The first time I encountered Brian Leaf’s humorous, candid writing style was when I reviewed his first book, Misadventures of a Garden State Yogi. So when I was asked if I wanted to do one on his second book, Misadventures of a Parenting Yogi, I did not hesitate one second, knowing that I’d be treated to another round of humor and entertaining stories from a not-so-typical yogi.
One thing is sure. Brian Leaf is a hands-on parent. It was very amusing to find him in humorous situations with his newborn baby. When he began talking about cloth diapers I immediately related to him because all my children grew up with cloth diapers. He lost me though when I could not recognize any of the brands of cloth diapers he had mentioned like BumGenius, FuzziBunz, Bottom Bumpers and the like. The only brand of cloth diapers I bought a lot of was Curity (and yes, that dates me).
“I am also a yogi,” writes Brian. “Ten years ago that was easier to prove. My pockets were filled with half-used class cards, a bookstore receipt for Light on Yoga or The Ayurvedic Cookbook, and folded-up handouts of Rumi or Kabir quotes. Now, ten years later, there’s less time for yoga classes, and I’m reading parenting books instead of yoga books. But, still, my yoga is alive and well. My attempts at mindfulness and union are stronger than ever. “
Each chapter is short enough to finish in one sitting but it covers many experiences that Brian refers to as conscious parenting. His stories about being present during childbirth, diaper changing, baby feeding, doctor visits and more were so entertaining that unlike some books that I’d skim to get only the bare essence, I dove into each and every chapter of his book. Inside each chapter, you could see the different choices that he had to contend with – cloth or disposable diapers? own crib or co-sleeping? circumcision or not? breastfeeding or formula? It was very clear that Brian’s yoga background influenced him in many decisions as he took the natural route more often. But to me what was very reassuring was Brian’s belief that whatever approach they took, parents instinctively knew what was best for their child.
Brian gives us more insights into conscious parenting through the following Q&A:
You write a lot about listening to your parenting instincts, for example “Sure, it doesn’t hurt to Google the proper swaddling technique or to take a tip for the best brand of baby carrier, but for the big stuff, like how to nurture my children, I already know best.” Can you explain?
It’s about living and parenting from the heart. Over and over again, tuning into our feelings. We already know how to care for our kids. And let’s face it, if we don’t, if we have lost this instinctive ability that all animals have to care for their young, then bring on the glaciers and comets, because our epoch is done. The best way to cultivate and hone this intuition is by listening for and then following instincts as they arise. As Malcolm Gladwell teaches in his bestseller Blink, each time you follow an intuition, your intuition strengthens. I love seeing this as a skill that, with practice, I can hone.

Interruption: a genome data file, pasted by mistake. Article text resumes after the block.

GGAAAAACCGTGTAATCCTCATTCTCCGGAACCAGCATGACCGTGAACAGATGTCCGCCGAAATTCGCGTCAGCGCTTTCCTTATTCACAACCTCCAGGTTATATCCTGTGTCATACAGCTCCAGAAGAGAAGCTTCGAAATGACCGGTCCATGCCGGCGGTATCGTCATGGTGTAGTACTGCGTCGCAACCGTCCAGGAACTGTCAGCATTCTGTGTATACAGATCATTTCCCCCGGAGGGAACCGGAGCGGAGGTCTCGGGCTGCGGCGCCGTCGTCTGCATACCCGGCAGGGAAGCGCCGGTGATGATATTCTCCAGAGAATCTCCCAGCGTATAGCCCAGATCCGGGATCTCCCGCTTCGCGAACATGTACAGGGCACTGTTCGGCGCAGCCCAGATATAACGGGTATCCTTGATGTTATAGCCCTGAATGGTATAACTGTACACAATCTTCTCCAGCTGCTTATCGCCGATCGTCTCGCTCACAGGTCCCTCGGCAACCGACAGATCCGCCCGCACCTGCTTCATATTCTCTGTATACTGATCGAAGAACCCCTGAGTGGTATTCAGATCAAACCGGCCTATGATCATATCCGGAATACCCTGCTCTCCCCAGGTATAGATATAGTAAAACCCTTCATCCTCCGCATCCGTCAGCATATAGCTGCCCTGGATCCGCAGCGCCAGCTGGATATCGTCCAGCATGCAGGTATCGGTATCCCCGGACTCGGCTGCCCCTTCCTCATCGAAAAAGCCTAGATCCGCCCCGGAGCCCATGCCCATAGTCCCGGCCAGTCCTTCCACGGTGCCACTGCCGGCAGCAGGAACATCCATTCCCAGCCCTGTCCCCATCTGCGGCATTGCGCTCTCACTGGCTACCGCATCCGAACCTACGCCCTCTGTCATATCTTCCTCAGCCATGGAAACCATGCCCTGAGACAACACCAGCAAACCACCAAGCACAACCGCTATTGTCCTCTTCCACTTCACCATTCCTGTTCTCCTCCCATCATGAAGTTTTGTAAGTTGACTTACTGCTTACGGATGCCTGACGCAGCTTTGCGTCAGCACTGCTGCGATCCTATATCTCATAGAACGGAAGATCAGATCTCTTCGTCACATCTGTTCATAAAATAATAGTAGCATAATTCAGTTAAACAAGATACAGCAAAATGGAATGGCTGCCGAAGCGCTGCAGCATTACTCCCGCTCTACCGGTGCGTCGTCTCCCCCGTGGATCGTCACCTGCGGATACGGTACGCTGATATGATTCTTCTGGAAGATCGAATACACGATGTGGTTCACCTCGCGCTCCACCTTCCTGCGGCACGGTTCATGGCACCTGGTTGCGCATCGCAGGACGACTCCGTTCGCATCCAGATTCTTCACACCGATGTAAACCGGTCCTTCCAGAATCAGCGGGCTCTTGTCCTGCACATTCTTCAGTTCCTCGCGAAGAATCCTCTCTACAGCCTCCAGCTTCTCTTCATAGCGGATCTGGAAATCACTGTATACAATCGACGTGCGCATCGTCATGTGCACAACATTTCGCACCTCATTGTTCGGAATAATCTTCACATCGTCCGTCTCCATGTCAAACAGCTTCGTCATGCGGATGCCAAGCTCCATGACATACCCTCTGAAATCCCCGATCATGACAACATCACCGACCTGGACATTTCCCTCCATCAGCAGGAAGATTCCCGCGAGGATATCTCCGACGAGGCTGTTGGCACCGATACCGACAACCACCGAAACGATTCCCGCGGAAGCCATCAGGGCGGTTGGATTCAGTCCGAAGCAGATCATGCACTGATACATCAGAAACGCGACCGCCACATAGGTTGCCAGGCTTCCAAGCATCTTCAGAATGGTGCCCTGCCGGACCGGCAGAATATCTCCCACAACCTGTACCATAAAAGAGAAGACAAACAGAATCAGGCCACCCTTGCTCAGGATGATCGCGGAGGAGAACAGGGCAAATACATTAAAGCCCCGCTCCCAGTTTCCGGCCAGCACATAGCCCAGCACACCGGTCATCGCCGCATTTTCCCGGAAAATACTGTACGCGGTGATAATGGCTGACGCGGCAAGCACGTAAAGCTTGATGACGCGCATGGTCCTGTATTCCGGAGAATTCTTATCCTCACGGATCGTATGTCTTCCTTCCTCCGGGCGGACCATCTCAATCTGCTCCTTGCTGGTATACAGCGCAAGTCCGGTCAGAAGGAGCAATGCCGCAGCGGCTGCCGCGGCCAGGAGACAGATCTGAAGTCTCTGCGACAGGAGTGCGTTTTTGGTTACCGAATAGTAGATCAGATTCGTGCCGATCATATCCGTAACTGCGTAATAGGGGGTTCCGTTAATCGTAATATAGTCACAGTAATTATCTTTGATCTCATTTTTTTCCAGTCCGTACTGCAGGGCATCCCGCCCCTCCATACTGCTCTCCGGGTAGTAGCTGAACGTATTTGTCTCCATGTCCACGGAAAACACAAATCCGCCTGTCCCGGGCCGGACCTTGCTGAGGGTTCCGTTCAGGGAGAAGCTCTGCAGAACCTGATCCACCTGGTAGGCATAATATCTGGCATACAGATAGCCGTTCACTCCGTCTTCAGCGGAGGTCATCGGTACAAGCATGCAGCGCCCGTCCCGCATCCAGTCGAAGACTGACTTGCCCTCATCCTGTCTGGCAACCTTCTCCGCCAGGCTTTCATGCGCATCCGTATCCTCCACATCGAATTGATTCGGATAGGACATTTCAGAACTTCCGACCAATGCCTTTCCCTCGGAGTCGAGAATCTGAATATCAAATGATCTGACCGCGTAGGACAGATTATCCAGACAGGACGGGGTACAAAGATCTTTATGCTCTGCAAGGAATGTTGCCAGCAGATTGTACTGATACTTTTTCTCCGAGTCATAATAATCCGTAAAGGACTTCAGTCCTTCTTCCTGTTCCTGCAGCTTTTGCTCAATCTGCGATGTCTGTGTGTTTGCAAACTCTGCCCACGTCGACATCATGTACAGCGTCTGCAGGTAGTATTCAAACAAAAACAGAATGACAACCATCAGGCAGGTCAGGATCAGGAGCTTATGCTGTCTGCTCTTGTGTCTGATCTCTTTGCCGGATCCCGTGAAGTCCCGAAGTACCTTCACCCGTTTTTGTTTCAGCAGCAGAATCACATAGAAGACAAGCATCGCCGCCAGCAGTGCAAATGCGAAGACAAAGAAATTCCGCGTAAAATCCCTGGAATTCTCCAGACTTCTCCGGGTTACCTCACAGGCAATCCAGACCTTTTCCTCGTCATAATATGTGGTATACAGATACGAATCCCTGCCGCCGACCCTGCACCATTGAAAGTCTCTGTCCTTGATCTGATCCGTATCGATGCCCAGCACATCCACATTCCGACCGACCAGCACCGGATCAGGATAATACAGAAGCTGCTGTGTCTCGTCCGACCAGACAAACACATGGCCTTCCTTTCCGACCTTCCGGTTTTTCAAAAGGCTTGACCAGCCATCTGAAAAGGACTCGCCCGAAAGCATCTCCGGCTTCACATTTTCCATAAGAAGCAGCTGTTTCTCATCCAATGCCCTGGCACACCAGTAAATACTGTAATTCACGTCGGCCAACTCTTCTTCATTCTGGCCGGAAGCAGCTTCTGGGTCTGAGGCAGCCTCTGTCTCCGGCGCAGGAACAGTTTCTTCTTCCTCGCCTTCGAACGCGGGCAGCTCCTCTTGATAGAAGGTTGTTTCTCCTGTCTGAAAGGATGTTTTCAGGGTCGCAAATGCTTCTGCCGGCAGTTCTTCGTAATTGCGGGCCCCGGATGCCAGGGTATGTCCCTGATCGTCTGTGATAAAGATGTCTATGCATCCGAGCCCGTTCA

With lack of sleep, constant demands on our energy, and incessant worry, parenting can be exhausting. What can parents do to manage stress and avoid anxiety or depression?
Parenting requires so much output. We’re always giving, so it’s vital that we find a way to recharge. Most of us, I think, recharge with chocolate or potato chips or wine, and this works to an extent, but I find the deepest recharge comes when I allow myself to receive. This can be getting a massage, going to a yoga class, or meditating. Personally, I like to visualize my grandma stroking my hair or my guru placing his hand on my heart. When I do this in the morning before getting out of bed, it actually makes a huge difference in my energy level for the rest of the day.
Has your background in yoga helped you be a better parent? How?
Yes, yoga and meditation allow me to tune into my feelings and my heart and to parent from that place. Parenting according to the rules of any particular approach, I think, would be very stressful. But parenting from my heart is much more organic and sustainable.
Can you end by giving parents one tip that they can easily apply, even today, to make their lives happier and easier?
Absolutely. It’s from the book How to Talk So Kids Will Listen and Listen So Kids Will Talk and it’s magic. When someone is upset and comes to you for comfort, listen to them, nod your head, say “mmm,” repeat back what you’ve heard, and then name their feeling. For example, “(nodding) Mmm…. Oh… He took credit for your idea?… That sounds frustrating.”
Misadventures of a Parenting Yogi is as honest as one can get about the joys and travails of being a parent. For moms like me who’ve gone through parenting adventures decades ago, I can only sympathize with Brian and wish him luck as he continues parenting his sons into adulthood. For new parents or parents-to-be, and especially if you practice yoga, you’ll find Brian’s book an interesting meld of yogic insight and intuitive, conscious parenting. Good luck!!!